The family of 8-year-old Cooper Roberts says he is experiencing cognitive issues, including memory loss, after being paralyzed in the Highland Park shooting.
The Shirley Ryan AbilityLab team is seeing patterns of behavior that may indicate cognitive loss, his family said in an update Thursday.
Cooper was not well enough or talking enough to notice the issues earlier while in the hospital.
Therapists are seeing short-term memory loss, issues with word recovery and loss of acuity around fine motor skills, according to the family.
A comprehensive neurological and psychological evaluation is being performed this week.
Cooper was discharged from the hospital in late July and transferred to Shirley Ryan AbilityLab in Chicago, which is a rehabilitation facility.
He has been participating in physical and occupational therapy to help him regain mobility and strength.
“The AbilityLab team is also working with us to think through the long-term needs for Cooper once he is able to go home – the assistive technologies he needs to help him with daily living and the house features necessary for a child who will grow with a pediatric spinal cord injury. It’s overwhelming to consider,” a family spokesperson said.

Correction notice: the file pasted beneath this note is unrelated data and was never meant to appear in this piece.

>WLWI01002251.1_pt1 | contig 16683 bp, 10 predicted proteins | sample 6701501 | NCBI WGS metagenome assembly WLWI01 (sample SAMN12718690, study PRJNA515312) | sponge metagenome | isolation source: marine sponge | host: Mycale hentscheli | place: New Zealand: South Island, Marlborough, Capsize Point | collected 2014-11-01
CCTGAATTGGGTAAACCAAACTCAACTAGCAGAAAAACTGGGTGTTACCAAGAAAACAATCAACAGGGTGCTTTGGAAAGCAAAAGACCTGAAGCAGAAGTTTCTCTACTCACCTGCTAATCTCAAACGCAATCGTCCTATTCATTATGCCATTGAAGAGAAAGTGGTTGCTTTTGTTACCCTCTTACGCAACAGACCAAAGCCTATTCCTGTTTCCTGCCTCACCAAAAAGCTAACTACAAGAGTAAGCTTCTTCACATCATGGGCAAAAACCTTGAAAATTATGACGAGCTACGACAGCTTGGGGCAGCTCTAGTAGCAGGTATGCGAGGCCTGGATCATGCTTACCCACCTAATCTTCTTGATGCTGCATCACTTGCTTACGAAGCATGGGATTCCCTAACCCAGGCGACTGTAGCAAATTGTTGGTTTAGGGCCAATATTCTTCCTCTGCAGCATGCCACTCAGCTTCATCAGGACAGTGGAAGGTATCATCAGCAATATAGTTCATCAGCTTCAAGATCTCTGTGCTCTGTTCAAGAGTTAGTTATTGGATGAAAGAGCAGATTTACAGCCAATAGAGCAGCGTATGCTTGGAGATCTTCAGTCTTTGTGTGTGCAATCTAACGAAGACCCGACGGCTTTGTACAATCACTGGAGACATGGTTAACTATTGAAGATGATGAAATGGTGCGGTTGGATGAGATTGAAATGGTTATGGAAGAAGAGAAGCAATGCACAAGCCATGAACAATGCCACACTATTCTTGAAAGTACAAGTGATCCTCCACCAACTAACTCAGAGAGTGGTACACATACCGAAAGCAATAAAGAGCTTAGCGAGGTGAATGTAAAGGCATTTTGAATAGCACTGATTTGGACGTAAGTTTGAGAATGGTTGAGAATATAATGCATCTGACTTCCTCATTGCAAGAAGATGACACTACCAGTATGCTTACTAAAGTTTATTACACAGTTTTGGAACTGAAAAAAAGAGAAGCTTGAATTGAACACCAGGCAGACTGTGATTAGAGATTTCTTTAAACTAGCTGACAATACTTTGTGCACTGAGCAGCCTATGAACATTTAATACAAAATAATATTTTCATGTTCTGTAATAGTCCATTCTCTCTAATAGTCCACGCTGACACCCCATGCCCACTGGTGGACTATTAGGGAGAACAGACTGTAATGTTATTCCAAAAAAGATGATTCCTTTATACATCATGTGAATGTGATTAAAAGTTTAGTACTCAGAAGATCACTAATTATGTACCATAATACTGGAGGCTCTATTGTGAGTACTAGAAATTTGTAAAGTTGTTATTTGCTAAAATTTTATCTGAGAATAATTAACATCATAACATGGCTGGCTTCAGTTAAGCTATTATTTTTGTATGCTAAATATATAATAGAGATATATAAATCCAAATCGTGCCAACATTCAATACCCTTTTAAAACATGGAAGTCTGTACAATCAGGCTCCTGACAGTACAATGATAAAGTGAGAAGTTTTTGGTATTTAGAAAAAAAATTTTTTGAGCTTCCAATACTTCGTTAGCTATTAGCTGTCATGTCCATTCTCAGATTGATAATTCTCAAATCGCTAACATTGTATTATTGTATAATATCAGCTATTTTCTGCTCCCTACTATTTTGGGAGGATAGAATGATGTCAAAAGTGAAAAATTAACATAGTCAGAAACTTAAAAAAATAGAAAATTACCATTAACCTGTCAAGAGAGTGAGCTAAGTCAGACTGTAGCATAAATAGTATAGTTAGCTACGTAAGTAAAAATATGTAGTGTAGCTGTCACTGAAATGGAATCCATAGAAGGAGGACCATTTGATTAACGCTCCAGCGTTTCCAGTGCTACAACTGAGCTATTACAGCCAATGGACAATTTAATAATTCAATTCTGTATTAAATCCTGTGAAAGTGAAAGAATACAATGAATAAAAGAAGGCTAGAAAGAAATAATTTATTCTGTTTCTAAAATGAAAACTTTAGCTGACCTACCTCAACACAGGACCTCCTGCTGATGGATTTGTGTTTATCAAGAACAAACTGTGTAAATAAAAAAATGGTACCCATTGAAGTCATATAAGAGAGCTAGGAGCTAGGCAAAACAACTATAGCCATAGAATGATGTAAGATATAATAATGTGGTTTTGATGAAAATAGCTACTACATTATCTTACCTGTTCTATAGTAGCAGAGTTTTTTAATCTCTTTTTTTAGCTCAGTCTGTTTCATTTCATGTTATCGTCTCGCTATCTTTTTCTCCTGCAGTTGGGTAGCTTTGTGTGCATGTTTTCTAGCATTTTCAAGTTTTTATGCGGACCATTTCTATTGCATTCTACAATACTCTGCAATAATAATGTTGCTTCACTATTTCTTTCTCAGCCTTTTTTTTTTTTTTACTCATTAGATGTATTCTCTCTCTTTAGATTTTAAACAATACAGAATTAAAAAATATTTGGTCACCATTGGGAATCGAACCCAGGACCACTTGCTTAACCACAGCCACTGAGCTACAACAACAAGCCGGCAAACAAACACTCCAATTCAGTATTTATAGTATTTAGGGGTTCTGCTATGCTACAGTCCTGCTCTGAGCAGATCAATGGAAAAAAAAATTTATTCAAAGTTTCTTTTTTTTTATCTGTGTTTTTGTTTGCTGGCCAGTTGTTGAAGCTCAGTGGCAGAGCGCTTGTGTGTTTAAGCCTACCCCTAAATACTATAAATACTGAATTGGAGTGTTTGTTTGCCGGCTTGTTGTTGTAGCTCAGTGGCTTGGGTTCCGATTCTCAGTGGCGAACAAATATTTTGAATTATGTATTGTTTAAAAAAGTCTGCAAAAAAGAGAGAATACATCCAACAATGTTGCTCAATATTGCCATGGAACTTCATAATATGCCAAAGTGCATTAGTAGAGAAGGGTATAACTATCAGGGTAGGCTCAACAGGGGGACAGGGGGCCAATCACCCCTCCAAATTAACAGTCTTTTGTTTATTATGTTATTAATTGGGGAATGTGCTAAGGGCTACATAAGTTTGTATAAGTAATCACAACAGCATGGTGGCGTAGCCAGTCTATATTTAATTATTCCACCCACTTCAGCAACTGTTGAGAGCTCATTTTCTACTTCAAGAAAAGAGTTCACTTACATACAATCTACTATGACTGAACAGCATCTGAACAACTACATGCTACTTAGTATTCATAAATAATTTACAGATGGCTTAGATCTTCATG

“There are still many unknowns about Cooper’s condition and future,” the spokesperson added.
Cooper is expected to be at Shirley Ryan AbilityLab for six to 12 weeks, according to a statement from the family.
Once he is released, Cooper will join his twin brother, Luke, in the third grade at their elementary school in Highland Park.
Cooper will likely go to school for half of the day and go to outpatient rehabilitation for the other half of the day, his family previously said.
The two brothers have been receiving mental health services following the Fourth of July shooting.
Cooper suffered a gunshot wound that left his spinal cord severed in the shooting that required him to be airlifted to the intensive care unit of a hospital, where he stayed for almost a month.
“Most people don’t witness the grueling aftermath of surviving these devastating wounds, physical and emotional. We are constantly encouraging and motivating Cooper, seeking the positives, and hanging on to hope, but we want people to know the unvarnished reality which is his/our new world,” a family spokesperson said in a previous statement.
Cooper recently participated in a wheelchair race down the hallway at Shirley Ryan AbilityLab with his physical therapists. He was also able to spend time with his twin brother Luke.
“Many have asked us about Cooper’s prognosis and the answer is, we don’t know. Even 50 days past his injury, the doctors don’t know what he may get back and what limitations we will live with for his lifetime. We do know that we are infinitely grateful for his survival, and for the many kindnesses we continue to receive, including from all who are working to help Cooper and others impacted heal from this nightmare,” the family said.
Former Pittsburgh Steeler Ryan Shazier, who continues to recover from a spinal cord injury himself, visited Cooper last week.
A GoFundMe account for the Roberts family has raised over $2 million.